Caching and Expires (was: Initializing HTTP headers from HTML)

Roy T. Fielding (fielding@simplon.ICS.UCI.EDU)
Fri, 07 Jan 1994 06:29:37 -0800

John Ellson writes:
> I thought you were addressing a cache coherency problem:
> before serving a document a cache server should check if
> the original document still exists and if it is unchanged.
> if it no longer exists the no document should be served
> and the cache copy should be purged.
> if it has changed then the cache should be refreshed and the
> new version served.
> if the original site cannot be contacted then the document
> should be served with a warning that the validity of the
> document could not be verified.
> if the document still exists unchanged then the cache copy can
> be served.
> It seems that the Expires mechanism is a little more hand-offish than
> this. Perhaps Expires provides sufficient coherency control?

I really don't think the Expires header should indicate anything other
than a hint to the reader (and possible cache manager) that the document
should not be considered "current" after a certain date. As such, it
doesn't provide any coherency control, as would be expected by an optional

**************************** A PROPOSAL *****************************

The cache coherency problem outlined (very well) above is a separate issue
because it requires a special request to the original server to determine
the status of the actual document. Although some people have suggested that
the HEAD request is sufficient for this purpose, I find it entirely too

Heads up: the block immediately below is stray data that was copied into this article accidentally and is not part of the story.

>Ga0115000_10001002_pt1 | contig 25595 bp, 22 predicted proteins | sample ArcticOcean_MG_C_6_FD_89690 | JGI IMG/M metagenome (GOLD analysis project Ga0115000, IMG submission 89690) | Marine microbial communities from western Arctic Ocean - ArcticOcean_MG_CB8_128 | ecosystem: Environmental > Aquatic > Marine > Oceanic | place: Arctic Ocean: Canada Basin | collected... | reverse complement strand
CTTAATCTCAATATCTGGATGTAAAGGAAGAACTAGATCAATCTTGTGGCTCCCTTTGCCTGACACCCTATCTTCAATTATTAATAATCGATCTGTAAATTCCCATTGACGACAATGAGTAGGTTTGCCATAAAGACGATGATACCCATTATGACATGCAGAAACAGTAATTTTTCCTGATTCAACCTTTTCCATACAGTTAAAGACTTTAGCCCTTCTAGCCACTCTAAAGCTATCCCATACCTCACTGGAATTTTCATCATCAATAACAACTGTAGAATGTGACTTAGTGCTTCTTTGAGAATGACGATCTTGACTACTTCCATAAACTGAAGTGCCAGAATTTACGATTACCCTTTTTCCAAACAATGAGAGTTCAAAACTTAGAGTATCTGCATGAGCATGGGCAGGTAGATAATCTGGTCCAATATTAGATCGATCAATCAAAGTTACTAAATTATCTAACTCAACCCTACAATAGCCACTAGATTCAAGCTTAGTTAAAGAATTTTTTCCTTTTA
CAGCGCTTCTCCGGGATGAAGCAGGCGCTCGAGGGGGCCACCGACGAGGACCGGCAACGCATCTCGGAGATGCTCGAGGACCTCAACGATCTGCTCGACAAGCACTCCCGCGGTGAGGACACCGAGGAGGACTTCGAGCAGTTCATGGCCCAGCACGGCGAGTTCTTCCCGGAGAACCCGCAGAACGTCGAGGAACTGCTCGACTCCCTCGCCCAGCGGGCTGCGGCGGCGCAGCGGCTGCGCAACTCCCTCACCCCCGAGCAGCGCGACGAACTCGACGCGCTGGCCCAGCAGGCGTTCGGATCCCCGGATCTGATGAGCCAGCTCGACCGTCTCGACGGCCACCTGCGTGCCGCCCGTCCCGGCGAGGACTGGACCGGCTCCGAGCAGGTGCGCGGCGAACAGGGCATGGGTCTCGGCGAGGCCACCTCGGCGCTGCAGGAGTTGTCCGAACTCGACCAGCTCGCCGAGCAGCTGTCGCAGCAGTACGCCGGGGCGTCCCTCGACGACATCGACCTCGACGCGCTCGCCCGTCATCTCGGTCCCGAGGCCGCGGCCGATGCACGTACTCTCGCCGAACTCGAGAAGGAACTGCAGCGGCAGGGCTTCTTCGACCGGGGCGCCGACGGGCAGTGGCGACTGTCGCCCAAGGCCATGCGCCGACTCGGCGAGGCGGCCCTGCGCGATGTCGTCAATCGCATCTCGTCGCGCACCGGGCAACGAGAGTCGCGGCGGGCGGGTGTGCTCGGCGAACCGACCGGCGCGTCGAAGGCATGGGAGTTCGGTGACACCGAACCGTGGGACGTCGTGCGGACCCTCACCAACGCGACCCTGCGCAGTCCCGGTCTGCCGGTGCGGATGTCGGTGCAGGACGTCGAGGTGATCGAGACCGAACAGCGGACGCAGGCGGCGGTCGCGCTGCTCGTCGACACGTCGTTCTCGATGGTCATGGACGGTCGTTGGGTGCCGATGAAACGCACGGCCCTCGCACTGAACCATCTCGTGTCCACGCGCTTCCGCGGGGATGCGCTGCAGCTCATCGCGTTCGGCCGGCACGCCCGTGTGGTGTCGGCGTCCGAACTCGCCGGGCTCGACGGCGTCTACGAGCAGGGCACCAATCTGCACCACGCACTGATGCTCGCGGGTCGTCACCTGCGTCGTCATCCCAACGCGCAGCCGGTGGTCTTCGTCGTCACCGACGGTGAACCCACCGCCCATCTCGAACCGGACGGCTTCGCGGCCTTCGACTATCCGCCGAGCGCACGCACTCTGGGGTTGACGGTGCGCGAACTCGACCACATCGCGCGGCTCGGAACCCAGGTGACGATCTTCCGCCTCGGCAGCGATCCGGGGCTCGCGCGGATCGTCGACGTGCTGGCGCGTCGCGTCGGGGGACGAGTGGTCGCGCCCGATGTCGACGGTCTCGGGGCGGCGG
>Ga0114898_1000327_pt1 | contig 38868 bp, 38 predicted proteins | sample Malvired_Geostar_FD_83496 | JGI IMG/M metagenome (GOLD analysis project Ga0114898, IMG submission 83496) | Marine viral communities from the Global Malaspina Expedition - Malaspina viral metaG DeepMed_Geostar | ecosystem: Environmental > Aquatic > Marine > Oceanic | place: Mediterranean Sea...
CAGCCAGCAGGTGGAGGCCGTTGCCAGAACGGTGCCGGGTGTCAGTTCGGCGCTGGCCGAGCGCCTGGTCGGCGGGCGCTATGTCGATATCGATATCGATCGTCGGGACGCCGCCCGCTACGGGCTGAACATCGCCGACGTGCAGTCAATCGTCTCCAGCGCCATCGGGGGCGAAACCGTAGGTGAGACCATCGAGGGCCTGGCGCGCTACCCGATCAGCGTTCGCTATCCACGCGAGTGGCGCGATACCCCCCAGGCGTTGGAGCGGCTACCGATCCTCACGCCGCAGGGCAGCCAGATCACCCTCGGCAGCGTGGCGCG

inefficient for a caching mechanism (because of the server overhead from
connecting twice and finding the file twice).

The solution is to implement a conditional GET request -- one that includes
a date to be checked against the Last-modified date of the information object.
Someone else (I didn't save the message) suggested a solution along these
lines in which the normal GET request was followed by a Last-modified:
header similar to the current Content-type, Authorization, etc.

Formally, if the server receives the request:
GET /ICShome.html HTTP/1.0
Last-modified: Thu, 06 Jan 1994 15:57:41 GMT

Then the server would respond:

(a) If the object /ICShome.html is inaccessible (for whatever reason),
then the server should return a 4XX message just like it does now.

(b) If /ICShome.html no longer exists, the server should return a
404 Not Found response (i.e. same as now).

(c) If /ICShome.html is accessible but its last modification date is
earler (less than) then the date passed (Thu, 06 Jan 1994 15:57:41 GMT),
the server should return a 304 Use Local Copy message (with no body).

(d) If /ICShome.html is accessible and its last modification date is
later than or equal to the date passed (Thu, 06 Jan 1994 15:57:41 GMT),
the server should return a 200 OK message (i.e. same as now) with body.

In this way, cache managers would just send a GET request with the
Last-modified date equal to the date it originally requested the local
copy of the object it has in its cache.

Note that implementing this protocol would have no effect whatsoever
on existing servers and clients. Old clients (and any without caches)
would just continue making requests without Last-modified headers.
Old servers (at least the NCSA httpd 1.0 that I use) will already accept
a message of the above format and just ignore the Last-modified header.

How's that for a proposal?


> If Expires is an optional attribute provided by the author then what
> prevents stale copies staying indefinitely in cache servers?

Nothing -- if the cache manager wants to keep stale copies, there
should be nothing to stop them (nor do I think it is possible to stop them).

> If it turns out that we agree that something is required to make cache
> servers operate correctly, then should the additional mechanism be
> user visible, or should it be built into the client-server protocols?

Because the Web is uncrypted, everything is user visible one way or another.
I would establish a client-server protocol and leave it to the clients
as to what information should be passed on to the user. I think the expires
date is useful regardless of whether a cache is present or not.

....Roy Fielding ICS Grad Student, University of California, Irvine USA